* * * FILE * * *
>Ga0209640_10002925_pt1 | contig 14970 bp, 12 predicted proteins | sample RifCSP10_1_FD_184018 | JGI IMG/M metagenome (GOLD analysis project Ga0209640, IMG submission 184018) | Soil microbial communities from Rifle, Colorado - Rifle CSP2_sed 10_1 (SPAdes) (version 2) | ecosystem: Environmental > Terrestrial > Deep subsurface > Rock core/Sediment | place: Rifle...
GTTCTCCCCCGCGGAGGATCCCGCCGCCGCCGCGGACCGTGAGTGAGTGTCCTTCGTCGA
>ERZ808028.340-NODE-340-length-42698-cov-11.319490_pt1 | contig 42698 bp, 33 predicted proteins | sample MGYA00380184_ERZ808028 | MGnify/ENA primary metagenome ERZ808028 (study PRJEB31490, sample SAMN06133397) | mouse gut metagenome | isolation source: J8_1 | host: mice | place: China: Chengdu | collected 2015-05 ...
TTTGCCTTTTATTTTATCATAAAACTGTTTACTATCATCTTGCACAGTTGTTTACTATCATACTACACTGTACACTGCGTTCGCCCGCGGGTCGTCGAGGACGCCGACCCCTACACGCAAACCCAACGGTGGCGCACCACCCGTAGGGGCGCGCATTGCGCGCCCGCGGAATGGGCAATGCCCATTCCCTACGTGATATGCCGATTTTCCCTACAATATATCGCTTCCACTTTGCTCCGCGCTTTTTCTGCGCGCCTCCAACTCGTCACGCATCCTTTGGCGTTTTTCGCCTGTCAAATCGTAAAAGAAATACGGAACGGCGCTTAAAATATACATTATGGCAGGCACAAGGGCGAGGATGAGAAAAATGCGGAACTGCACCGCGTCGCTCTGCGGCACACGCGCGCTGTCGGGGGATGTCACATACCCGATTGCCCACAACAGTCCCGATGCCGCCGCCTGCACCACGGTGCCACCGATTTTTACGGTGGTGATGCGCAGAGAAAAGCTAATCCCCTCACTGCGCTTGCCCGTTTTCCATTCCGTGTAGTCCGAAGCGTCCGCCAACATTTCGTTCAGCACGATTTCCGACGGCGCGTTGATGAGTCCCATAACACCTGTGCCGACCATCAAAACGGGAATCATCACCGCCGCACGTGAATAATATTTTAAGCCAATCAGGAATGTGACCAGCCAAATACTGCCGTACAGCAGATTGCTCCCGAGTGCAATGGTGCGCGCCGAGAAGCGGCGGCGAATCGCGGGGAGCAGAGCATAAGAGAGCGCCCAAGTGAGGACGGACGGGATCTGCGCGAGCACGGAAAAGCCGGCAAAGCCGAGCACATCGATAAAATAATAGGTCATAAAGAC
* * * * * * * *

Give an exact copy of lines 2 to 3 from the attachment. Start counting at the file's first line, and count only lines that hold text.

GTTCTCCCCCGCGGAGGATCCCGCCGCCGCCGCGGACCGTGAGTGAGTGTCCTTCGTCGA
>ERZ808028.340-NODE-340-length-42698-cov-11.319490_pt1 | contig 42698 bp, 33 predicted proteins | sample MGYA00380184_ERZ808028 | MGnify/ENA primary metagenome ERZ808028 (study PRJEB31490, sample SAMN06133397) | mouse gut metagenome | isolation source: J8_1 | host: mice | place: China: Chengdu | collected 2015-05 ...